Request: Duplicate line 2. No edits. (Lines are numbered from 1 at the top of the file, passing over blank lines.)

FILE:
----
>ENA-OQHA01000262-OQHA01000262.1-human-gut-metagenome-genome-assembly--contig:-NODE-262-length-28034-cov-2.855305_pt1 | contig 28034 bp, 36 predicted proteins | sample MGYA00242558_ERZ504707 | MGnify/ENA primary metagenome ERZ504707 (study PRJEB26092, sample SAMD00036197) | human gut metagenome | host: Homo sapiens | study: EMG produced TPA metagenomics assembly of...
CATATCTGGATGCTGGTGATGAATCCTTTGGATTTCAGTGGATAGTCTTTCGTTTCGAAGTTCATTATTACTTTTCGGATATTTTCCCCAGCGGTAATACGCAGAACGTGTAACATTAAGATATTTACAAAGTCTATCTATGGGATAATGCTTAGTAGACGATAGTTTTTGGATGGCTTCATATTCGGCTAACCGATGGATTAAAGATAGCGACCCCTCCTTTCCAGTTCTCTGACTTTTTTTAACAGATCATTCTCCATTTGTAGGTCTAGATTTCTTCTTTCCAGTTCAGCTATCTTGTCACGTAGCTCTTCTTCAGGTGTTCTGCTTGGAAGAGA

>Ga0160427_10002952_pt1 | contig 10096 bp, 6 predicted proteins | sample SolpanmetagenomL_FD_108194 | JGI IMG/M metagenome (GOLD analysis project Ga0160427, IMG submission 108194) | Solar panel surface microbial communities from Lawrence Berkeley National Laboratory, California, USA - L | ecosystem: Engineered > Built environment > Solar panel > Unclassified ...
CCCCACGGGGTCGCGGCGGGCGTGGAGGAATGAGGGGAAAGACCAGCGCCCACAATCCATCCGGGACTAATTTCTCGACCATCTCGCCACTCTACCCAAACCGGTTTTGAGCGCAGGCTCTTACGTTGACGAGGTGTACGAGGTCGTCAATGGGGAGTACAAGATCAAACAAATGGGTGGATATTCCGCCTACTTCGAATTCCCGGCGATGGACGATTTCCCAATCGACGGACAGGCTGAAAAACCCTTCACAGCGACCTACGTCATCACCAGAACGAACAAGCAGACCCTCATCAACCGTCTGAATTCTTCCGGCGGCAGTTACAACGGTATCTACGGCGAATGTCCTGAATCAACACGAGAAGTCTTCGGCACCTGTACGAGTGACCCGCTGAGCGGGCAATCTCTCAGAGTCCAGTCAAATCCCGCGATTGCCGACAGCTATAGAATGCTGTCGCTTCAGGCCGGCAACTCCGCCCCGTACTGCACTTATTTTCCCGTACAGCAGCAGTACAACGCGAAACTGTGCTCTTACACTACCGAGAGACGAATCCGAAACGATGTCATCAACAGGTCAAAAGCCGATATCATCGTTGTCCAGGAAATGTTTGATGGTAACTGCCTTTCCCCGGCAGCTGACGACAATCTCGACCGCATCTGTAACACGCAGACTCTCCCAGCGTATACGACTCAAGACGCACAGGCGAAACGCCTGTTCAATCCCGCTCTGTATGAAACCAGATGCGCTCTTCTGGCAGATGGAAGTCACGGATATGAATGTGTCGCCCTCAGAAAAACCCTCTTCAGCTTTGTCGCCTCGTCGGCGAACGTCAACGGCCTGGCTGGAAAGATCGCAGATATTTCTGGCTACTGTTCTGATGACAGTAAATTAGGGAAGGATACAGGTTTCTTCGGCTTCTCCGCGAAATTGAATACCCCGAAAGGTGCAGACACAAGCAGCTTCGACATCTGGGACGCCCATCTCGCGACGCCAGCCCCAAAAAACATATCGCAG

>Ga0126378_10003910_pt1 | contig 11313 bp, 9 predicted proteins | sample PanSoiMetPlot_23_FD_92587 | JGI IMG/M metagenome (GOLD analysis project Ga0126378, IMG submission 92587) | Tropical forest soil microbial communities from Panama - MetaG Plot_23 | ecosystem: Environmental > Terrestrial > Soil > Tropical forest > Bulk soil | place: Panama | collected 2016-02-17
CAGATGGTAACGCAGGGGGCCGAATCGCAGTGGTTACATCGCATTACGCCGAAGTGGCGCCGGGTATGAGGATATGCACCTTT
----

CATATCTGGATGCTGGTGATGAATCCTTTGGATTTCAGTGGATAGTCTTTCGTTTCGAAGTTCATTATTACTTTTCGGATATTTTCCCCAGCGGTAATACGCAGAACGTGTAACATTAAGATATTTACAAAGTCTATCTATGGGATAATGCTTAGTAGACGATAGTTTTTGGATGGCTTCATATTCGGCTAACCGATGGATTAAAGATAGCGACCCCTCCTTTCCAGTTCTCTGACTTTTTTTAACAGATCATTCTCCATTTGTAGGTCTAGATTTCTTCTTTCCAGTTCAGCTATCTTGTCACGTAGCTCTTCTTCAGGTGTTCTGCTTGGAAGAGA